A Funeral Dinner for Dorcas

Acts 9:36-43
Luke 10:38-42
She was devoted to good works and acts of charity.

We can't read the story in Acts 9 about the funeral of Dorcas (also known as Tabitha) and not think of someone like her. Each of us have been blessed by people who day after day did "good works and acts of charity." Shall I name Margaret, who ran the outreach program in Ambridge and whose funeral ran two hours and included seven former pastors needing to come and say a good word for her? Shall I name Suzy Q? She suddenly passed and when the funeral committee realized that they would have a hard time feeding those who were coming to the meal, they reached into the church freezer and found a casserole that had been prepared by Suzy. The list could go on. These people live on in our memories. They also live, which is the point of the story of Dorcas, because of the power of Christ's resurrection over death.

It is important to realize three things:

1) Not everyone who lives a good and meaningful life will be honored as Dorcas was by a large funeral of people saying nice things. Gratitude is not as well distributed a sentiment as we might hope. Also, many people die childless, outlived by their friends, and/or have moved to another a state (south of Alabama and just north of Alzheimer’s). We must live each day with the understanding that doing good is its own reward. Choosing love, sure beats all other options.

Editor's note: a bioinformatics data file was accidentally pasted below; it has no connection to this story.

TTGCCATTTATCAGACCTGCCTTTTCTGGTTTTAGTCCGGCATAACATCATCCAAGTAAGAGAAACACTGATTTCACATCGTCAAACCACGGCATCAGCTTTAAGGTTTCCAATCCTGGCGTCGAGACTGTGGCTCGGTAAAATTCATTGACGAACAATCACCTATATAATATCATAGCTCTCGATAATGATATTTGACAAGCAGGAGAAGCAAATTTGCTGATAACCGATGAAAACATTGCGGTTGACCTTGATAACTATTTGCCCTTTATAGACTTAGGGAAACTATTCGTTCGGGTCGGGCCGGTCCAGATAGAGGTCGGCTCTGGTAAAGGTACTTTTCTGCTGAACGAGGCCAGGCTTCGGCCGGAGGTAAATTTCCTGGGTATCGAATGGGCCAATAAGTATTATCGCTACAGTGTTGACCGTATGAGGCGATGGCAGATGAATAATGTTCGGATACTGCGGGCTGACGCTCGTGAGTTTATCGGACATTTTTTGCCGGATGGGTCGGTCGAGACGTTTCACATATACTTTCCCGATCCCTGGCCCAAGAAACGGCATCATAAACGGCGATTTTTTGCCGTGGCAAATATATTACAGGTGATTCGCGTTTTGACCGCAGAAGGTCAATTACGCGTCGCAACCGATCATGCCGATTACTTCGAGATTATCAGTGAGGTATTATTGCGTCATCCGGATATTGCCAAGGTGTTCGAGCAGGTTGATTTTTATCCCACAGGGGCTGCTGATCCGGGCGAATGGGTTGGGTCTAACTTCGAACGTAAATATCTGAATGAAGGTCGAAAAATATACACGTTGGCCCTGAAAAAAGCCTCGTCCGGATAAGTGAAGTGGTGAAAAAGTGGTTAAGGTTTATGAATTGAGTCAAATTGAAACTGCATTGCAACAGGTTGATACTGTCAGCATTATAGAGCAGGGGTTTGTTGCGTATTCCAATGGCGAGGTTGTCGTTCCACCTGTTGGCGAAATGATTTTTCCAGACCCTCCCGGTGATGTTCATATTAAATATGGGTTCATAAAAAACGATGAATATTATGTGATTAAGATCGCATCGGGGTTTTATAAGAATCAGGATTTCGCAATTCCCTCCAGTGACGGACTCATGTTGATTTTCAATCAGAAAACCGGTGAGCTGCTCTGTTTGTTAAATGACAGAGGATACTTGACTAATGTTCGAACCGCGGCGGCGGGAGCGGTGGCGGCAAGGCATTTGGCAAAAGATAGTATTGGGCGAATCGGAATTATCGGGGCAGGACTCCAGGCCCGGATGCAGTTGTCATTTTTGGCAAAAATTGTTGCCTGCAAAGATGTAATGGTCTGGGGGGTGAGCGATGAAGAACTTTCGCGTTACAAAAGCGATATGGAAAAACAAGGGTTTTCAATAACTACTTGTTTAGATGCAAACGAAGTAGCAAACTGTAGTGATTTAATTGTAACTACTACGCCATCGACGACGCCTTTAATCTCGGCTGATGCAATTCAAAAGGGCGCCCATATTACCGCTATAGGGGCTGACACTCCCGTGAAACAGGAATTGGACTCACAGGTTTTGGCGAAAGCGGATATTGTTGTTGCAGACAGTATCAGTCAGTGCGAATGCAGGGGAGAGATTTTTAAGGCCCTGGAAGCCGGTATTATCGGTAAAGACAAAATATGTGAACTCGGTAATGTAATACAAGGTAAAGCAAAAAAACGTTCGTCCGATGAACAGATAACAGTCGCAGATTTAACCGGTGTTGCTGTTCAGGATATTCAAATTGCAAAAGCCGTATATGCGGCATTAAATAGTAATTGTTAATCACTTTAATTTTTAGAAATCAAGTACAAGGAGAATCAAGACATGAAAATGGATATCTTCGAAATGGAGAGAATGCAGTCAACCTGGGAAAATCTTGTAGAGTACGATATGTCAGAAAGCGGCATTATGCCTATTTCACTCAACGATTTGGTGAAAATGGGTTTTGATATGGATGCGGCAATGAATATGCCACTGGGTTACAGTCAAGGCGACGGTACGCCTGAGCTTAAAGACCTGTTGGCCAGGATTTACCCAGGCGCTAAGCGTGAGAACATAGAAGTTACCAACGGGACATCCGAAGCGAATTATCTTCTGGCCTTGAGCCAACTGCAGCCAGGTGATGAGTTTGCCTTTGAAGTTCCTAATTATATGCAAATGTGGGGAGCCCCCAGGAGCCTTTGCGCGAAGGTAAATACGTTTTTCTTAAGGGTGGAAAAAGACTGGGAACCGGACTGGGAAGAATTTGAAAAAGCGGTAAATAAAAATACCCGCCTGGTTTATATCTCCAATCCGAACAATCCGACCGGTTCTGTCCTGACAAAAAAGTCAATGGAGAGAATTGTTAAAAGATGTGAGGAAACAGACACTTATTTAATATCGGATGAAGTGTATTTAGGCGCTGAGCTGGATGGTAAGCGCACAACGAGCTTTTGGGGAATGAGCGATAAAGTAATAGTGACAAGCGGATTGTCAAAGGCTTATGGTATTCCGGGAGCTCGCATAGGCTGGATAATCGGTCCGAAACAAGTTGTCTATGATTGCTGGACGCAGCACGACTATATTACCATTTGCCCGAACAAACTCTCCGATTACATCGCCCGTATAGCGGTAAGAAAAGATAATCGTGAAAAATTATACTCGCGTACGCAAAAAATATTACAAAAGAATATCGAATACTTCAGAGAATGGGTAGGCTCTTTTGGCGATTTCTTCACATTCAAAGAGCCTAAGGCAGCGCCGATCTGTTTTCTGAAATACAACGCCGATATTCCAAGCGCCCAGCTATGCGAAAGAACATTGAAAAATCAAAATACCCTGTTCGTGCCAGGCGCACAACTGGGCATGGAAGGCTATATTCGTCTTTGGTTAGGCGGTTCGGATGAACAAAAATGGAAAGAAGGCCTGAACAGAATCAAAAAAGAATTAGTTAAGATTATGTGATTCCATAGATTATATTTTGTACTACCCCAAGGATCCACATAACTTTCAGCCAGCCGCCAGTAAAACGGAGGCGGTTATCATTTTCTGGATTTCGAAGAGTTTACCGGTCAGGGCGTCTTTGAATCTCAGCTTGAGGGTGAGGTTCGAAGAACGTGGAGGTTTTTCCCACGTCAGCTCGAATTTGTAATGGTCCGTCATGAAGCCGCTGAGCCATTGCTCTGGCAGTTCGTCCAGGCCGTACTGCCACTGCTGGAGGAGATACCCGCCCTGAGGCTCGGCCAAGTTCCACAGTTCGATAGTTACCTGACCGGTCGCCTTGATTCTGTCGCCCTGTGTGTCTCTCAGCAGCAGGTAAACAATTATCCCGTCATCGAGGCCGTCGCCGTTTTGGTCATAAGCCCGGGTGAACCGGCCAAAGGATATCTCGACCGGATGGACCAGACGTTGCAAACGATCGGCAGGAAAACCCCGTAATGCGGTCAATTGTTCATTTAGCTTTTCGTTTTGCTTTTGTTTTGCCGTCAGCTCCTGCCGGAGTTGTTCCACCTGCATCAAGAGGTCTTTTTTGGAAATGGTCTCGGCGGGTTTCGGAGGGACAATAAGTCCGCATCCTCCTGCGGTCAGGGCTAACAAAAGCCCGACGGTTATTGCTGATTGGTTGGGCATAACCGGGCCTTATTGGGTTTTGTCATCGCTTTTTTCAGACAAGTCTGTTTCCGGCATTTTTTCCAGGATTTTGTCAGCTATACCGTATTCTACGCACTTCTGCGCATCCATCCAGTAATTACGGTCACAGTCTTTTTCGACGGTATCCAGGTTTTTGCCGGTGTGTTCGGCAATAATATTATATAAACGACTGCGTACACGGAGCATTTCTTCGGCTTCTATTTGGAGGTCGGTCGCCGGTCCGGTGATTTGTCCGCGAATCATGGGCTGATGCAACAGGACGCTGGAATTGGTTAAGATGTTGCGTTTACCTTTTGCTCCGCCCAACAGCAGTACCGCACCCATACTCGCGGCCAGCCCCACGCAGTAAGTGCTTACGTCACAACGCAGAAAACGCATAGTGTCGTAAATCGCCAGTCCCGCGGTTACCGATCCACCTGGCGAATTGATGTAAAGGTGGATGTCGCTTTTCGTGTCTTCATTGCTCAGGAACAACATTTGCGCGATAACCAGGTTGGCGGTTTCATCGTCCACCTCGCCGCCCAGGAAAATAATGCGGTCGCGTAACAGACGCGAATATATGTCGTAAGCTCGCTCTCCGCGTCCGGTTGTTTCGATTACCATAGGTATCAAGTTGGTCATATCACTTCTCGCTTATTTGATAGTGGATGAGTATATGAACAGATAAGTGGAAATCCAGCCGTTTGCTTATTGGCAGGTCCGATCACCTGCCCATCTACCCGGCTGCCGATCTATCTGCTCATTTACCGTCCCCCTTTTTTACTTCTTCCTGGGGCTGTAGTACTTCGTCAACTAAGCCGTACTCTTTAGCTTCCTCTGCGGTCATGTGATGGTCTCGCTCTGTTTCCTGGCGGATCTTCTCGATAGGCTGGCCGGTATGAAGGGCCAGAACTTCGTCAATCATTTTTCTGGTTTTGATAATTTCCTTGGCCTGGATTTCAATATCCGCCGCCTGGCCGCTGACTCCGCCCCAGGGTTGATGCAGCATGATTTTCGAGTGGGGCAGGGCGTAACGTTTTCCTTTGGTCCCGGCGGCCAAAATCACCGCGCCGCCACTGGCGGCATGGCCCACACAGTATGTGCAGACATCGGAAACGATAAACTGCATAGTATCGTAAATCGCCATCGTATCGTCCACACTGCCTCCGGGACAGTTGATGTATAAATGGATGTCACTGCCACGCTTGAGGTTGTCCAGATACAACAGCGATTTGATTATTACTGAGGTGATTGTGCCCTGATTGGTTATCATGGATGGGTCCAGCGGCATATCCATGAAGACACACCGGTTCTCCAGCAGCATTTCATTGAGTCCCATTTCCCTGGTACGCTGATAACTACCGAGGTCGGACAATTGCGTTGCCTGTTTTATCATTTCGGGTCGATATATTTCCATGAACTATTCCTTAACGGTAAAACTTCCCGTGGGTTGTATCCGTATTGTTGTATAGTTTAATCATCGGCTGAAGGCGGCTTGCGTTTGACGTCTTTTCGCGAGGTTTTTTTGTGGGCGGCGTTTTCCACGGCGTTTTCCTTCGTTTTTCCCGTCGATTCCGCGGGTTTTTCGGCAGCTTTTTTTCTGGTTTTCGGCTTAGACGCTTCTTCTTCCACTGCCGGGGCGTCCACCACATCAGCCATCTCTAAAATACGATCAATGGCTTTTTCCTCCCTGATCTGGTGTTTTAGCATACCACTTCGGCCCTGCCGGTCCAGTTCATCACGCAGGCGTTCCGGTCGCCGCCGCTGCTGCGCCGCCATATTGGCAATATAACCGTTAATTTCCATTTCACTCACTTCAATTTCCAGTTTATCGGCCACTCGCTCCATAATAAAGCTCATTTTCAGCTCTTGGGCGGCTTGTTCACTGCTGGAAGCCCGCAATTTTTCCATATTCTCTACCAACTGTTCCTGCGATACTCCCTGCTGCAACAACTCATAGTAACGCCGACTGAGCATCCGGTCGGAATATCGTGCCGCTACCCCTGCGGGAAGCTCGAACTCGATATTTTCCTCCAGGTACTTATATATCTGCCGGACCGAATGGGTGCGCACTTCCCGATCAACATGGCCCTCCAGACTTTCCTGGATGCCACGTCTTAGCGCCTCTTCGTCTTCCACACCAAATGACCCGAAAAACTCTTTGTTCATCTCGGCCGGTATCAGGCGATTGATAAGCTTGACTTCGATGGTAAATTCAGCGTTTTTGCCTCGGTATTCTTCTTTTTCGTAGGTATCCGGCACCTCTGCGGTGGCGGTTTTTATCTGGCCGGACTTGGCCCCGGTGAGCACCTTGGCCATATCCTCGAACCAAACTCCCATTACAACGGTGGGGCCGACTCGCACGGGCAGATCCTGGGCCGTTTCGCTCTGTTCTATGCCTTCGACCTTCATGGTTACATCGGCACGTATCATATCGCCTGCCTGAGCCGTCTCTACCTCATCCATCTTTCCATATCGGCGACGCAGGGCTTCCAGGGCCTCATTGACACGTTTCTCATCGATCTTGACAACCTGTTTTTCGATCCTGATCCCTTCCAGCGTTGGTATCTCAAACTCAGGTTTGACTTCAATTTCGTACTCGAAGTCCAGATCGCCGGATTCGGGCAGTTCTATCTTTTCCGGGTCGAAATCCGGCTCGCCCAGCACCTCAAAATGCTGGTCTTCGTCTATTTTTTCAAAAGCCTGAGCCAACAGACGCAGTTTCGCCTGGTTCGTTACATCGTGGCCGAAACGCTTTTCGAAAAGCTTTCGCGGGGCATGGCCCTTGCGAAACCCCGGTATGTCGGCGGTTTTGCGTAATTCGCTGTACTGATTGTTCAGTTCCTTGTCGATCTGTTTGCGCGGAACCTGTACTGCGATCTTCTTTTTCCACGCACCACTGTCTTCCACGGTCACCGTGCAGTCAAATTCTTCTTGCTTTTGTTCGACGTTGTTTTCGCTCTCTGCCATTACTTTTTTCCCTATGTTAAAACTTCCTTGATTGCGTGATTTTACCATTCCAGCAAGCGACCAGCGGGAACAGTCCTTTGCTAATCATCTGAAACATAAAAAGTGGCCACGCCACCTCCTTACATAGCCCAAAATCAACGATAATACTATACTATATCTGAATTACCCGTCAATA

2) That we are human beings and not human doings. Like Martha in Luke 10:38-42, we sometimes get driven by the pursuit of doing many good things. Choosing the good part involves being committed to knowing ourselves and expending our energies in the things that bring us joy. Choosing the good life involves accepting Christ's love. Choosing the eternal involves seeing all things from that higher perspective.

3) The point of the story of Dorcas, as well as the book of Acts, as well as the whole New Testament, as well as the entire Christian faith, is that resurrection is real. We don't just live and die, never having discovered the meaning of it all. Instead, each day the power of the risen Christ lives with in us. And when these days end, as they will for all of us (even Dorcas died again, eventually), we will just transition into what is next.

And if we are thinking about these things around Mother's Day, it is good to note that we don't know if Dorcas was a mother. In this article, though, I have only briefly reversed our cultural propensity to tell the stories of good men. That said, most of the people that I have known who are living out the three points I make above, are women, many of them mothers, like my own, as well as, the mother of my children. 

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